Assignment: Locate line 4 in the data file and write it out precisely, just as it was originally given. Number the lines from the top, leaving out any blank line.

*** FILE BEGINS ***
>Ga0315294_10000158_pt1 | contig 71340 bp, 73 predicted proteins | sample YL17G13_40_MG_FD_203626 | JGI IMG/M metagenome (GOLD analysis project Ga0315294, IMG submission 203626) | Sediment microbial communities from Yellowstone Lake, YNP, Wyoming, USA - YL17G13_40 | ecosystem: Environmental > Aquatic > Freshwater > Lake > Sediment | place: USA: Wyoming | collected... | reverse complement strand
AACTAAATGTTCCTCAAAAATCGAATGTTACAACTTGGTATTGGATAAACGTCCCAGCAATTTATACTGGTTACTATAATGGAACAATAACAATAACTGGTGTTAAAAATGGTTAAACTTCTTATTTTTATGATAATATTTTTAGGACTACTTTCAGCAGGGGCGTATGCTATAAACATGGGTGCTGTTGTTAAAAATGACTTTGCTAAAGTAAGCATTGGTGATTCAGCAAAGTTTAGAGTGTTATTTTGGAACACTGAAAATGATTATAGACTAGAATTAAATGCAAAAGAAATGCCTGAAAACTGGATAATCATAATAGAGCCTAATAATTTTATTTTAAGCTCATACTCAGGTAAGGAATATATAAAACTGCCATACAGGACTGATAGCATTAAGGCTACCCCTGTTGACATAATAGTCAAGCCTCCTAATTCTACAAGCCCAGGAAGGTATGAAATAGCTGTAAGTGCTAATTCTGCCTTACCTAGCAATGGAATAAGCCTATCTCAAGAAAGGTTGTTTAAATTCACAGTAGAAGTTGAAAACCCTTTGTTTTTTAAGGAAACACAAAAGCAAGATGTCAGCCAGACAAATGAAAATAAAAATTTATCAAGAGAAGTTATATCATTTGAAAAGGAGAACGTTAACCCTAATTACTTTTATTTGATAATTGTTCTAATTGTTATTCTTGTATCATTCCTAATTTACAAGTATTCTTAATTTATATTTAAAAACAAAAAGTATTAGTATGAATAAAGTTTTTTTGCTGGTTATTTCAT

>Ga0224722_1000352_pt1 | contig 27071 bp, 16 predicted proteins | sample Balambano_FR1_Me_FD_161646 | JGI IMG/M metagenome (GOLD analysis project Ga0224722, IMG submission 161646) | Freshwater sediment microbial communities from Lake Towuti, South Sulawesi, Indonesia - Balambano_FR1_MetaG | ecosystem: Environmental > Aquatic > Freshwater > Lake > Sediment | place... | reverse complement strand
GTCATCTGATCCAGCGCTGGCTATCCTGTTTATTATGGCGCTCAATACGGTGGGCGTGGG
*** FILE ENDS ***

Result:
GTCATCTGATCCAGCGCTGGCTATCCTGTTTATTATGGCGCTCAATACGGTGGGCGTGGG